4. Lecture 2 (part 2 of 2): uncountabiliby of the Boolean functions, uncountabiliby of the reals, simple program that prints out all programs, "size doesn't matter" w.r.t. difficulty of determining halting, arbitrary deep theorems as short codes, proving the uncomputability of the haltiong problem, "Pinocchio's paradox", solving the halting problem with oracles / magic / deities, infinite loops, non-finitely-describable reals, computable numbers are finitely describable, halting problem misnomers

  5. Lecture 3 (part 1 of 2): formal languages, alphabets, strings, languages, concatenation, exponentiation, reversal, union, intersection, difference, Kleen closure, complementation, sigma-star is countable, powerser of sigma-star is uncountable, finite automata, states, transitions, initial and final states, fully-specified finite automata, language acceptance, complementation preserves regularity, JFLAP, closure under intersection, cross-product construction, more closure properties (union, difference, and XOR), identity-based proofs

  6. Lecture 3 (part 2 of 2): non-determinism, powerset construction, two-way finite automata, epsilon transitions, "Next" film, reasons to study non-determinism, regular expressions, converting regular expressions to finite automata, finite automata minimization, impossibility of minimization in general, converting finite automata to regular expressions, generalized finite automata, regular expression identities, decidable finite automata properties, language emptiness, language finiteness, laguage equivalence, regular expression minimization, undecidability of Turing machines minimization

  7. Lecture 4 (part 1 of 2): regular expressions and finite automata review, context-free grammars, derivations, context-free languages (CFLs), palindromes, well-balanced parenthesis, context-freeness of regular expressions, ambiguity in speech / programming / math / art, ambiguous grammars, ingeretnly ambiguous languages, pushdown automata (PDAs), non-determinism in PDAs, equivalence of context-free grammars and PDAs, closure properties of CFLs, closure under union / Kleene star, proving theorems several different ways, redundancy in engineering, Intel Pentium FDIV bug, CFL closure under intersection and complementation, De Morgan law -related closures and proofs

  8. Lecture 4 (part 2 of 2): decidable properties of context-free langauges and grammars, CFL emptiness / finiteness, parsing, compilers, undecidable properties of context-free langauges and grammars, PDA minimality / equivalence, CFG minimality / ambiguity / equivalence, emptiness of intersection, inherent ambiguity, PDA enhancements, 2-way PDAs, 2-stack PDAs, queue automata, 2-head PDAs, non-deterministic PDAs, non-regular languages, pumping theorem, 0^n1^n, type errors revisited, the set of English words is regular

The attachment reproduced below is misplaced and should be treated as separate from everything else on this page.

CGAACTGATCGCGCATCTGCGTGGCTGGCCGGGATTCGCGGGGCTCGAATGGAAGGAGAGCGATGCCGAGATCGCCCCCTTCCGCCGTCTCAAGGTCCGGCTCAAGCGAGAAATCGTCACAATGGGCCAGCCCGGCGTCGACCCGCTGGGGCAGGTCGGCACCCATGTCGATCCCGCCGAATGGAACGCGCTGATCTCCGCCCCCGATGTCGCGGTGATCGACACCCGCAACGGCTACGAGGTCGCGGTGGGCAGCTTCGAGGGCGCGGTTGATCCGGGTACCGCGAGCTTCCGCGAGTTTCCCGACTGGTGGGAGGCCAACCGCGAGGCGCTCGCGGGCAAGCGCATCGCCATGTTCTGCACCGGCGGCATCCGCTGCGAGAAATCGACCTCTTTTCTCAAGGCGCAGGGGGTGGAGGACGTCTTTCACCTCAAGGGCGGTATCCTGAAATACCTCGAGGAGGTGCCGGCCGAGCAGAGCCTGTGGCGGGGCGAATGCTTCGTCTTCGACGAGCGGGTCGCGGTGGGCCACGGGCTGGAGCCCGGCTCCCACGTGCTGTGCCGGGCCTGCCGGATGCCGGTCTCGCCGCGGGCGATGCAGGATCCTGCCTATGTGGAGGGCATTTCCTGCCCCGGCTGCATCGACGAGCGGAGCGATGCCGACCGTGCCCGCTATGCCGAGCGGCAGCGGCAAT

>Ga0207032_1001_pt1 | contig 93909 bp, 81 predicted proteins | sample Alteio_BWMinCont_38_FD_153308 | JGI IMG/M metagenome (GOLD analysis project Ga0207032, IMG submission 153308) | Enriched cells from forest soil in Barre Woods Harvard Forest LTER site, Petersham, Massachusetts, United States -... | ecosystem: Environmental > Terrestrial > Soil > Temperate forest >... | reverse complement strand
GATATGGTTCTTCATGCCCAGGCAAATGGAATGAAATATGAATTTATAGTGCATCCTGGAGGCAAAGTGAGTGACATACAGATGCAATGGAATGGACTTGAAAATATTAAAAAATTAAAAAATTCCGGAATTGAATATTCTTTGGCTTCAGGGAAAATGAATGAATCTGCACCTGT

9. Lecture 5 (part 1 of 2): review of pushdown automata / non-determinism / closure properties of CFLs / decidable properties of CFLs & CFGs / PDA enhancements. pumping revisited, cube-free and square-free strings, complementation revisited, "the truth - the whole truth - and nothing but the truth", Library of Babel

  10. Lecture 5 (part 2 of 2): Turing machine enhancements, decidability vs. recognizability, recognition and enumeration, halting problem language is recognizable but not decidable, decidability and lexicographic-order enumerability, building an enumerator from a recognizer, building a recognizer from an enumerator, dovetailing enumeration, avoiding duplicates, parallel enumeration, Chomsky hierarchy, why is it difficult to decide / recognize. sums-of-three-cubes, Diaphantine equations, Hilbert's Tenth Problem, closure properties of decidable and recognizable languages


A Brief History of Computing, Spring 2018:

  1. A Brief History of Computing (Part 1 of 2) video, the Powerpoint slides, and PDF
    (there is also an alternate camera-angle version of this lecture): why study the history of computing, "standing on the shoulders of giants", Aristotle, the scientific method, Euclid, axiomatic systems, Euclid's axioms, non-Euclidean geometries, our non-Euclidean Universe, Eratosthenes, the Antikythera, Alhazen, Fibonacci, decimal number system, Descartes, coordinates, Fermat and his Last Theorem, Pascal, early hand-held calculator, Newton, Principia Mathematica, Euler, the ubiquity of graph theory, Gauss, Hamilton, quaternions, generalized numbers, Boole, De Morgan, Babbage, difference engine, analytical engine, Ada Lovelace

  2. A Brief History of Computing (Part 2 of 2) video, the Powerpoint slides, and PDF
    (there is also an alternate camera-angle version of this lecture): Ada Lovelace, John Venn, set theory, Lewis Carroll, Alice in Wonderland, semantics, Cantor, infinities hierarchy, transfinite arithmetic, infinite hotels, Russell, Principia Mathematica, Russell's paradox, Hilbert, Hilbert's list of open problems, Hilbert's Tenth Problem, Matiyasevich, sphere packing, aperiodic tilings, Godel, incompleteness theorem, Turing, defining computation, deciphering the Enigma, computational universality, Church-Turing thesis, artificial intelligence, Tesla Model S, neural nets, machine learning, von Neumann